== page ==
I love to read. That's a pretty well-known fact, and I know that many of you are exactly the same. We like to get our tea or coffee, grab our book, and find a comfy place to spend a few hours immersed in the story. That comfy place could be a favorite chair, a padded windowsill, or snuggled up on our bed. In fact, reading in bed is exactly what I want to talk about today. This week's word is Librocubicularist, which translates as “A person who reads in bed.” Librocubicularist (lib-ro-kyoo-bi-kyoo-la-rist) comes from the Latin words liber (book) and cubiculum (bedroom). The plural is librocubicularists. This super long word first appeard (as far as I can tell, anyway) in Christopher Morley's novel “The Haunted Bookshop”,circa 1921. The passage read: "All right," said the bookseller amiably. "Miss Chapman, you take the book up with you and you read it in bed if you want to. Are you a librocubicularist?" Titania looked a little scandalized. "It's all right, my dear," said Helen. "HE only means you are fond of reading in bed." That's the only instance I could find of it ever being used in literature, though it did appear in the 1981 special edition of Trivial Pursuit. Maybe we should use it more often?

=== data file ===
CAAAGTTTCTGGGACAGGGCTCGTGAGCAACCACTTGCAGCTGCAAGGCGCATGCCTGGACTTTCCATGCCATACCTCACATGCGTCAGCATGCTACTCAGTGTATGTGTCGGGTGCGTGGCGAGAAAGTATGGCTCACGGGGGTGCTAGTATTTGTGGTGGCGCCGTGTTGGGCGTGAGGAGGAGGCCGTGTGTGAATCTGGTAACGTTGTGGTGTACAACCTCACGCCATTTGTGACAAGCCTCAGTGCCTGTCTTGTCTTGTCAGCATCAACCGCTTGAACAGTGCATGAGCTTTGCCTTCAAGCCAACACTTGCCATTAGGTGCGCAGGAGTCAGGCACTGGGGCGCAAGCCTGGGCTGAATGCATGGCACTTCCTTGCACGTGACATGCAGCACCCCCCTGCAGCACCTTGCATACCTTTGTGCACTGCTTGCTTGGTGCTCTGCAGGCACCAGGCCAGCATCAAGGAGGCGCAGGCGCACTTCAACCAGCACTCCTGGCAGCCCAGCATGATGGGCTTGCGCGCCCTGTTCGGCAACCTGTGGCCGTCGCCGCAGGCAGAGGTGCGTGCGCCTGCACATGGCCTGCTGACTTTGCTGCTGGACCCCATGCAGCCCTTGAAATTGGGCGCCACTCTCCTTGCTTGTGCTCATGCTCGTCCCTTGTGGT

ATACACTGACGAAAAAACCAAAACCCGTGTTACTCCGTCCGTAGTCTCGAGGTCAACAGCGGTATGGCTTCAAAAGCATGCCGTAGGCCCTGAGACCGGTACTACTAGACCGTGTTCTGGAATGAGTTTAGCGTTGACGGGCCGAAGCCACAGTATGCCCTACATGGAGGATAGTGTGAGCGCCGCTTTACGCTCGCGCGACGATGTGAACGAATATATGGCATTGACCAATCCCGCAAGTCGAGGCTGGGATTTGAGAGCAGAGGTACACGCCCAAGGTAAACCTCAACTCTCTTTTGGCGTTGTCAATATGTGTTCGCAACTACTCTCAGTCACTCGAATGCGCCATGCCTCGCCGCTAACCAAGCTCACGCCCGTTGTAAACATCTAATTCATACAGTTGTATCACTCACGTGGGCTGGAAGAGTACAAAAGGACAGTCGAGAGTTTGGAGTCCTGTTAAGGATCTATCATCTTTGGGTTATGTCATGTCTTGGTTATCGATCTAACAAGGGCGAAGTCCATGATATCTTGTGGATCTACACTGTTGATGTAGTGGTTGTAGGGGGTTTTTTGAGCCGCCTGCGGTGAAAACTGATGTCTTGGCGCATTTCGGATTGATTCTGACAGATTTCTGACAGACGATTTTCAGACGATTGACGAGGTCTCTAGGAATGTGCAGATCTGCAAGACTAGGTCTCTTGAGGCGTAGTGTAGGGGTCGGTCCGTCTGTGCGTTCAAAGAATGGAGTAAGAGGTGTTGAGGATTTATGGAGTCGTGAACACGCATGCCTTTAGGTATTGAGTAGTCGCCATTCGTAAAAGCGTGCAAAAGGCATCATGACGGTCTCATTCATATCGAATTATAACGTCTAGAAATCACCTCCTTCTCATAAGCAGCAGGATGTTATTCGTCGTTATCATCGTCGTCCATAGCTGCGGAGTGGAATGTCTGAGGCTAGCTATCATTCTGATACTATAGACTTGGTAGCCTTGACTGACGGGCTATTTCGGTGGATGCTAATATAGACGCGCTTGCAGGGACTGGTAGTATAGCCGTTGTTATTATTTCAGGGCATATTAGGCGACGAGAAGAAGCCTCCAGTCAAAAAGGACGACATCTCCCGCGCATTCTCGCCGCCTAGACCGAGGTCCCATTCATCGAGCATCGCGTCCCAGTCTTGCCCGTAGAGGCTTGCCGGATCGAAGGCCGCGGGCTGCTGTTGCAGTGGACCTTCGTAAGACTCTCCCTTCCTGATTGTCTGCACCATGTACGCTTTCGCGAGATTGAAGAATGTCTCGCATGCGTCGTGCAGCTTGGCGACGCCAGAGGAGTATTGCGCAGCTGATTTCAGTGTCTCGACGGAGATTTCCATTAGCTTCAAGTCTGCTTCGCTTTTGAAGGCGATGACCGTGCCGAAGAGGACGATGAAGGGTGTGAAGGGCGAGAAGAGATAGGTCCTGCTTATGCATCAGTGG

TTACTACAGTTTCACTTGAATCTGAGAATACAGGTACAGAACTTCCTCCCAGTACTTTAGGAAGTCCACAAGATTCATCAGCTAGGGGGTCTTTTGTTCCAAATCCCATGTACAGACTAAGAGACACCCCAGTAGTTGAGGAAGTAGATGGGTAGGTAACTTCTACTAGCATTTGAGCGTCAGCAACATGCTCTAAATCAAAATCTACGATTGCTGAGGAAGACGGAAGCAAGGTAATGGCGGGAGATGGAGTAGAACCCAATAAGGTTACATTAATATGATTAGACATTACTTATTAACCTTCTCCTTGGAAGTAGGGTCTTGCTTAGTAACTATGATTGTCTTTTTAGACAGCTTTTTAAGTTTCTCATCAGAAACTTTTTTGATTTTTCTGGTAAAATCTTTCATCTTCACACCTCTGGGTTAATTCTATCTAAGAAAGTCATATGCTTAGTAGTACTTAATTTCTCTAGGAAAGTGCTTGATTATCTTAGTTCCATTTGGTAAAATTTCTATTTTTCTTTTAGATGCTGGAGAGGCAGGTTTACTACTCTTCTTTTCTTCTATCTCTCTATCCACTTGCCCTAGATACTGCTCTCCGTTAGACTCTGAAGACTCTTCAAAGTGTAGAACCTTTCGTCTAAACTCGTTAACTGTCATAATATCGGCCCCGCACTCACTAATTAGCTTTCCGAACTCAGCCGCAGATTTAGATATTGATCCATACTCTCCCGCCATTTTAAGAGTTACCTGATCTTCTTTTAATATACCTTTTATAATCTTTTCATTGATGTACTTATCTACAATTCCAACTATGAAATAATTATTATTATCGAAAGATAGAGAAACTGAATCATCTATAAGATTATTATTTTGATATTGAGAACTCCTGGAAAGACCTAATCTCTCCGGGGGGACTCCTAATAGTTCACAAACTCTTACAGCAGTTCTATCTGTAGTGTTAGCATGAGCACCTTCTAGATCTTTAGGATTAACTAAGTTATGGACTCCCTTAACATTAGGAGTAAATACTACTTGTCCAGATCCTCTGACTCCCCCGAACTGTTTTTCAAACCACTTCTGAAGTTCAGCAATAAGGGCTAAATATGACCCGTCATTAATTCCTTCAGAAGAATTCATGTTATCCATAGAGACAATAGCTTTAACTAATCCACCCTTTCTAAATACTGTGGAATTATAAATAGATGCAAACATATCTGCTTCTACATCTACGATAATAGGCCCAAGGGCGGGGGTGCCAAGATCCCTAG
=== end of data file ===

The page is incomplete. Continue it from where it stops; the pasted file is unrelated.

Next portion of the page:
Librocubicularist is a noun and can be used as such when writing. Some examples may include:
“A strange thought occurred to me when I snuggled into the old comforter. I was a librocubicularist.” “My husband hates it when I read in bed, but, as a librocubicularist, I can't help myself.”
Now that we have the basics of the word out of the way, I want to talk to you about some reasons why you should read in bed. Well, before bed, anyway. Reading a book before bed can: With these tips in mind, I highly recommend putting down the phone and picking up a book before bedtime! And, if you read it in bed, you can proudly tell others that you are officially a Librocubicularist! For more information, visit LifeHack, Quora, Your Dictionary, and Wikionary .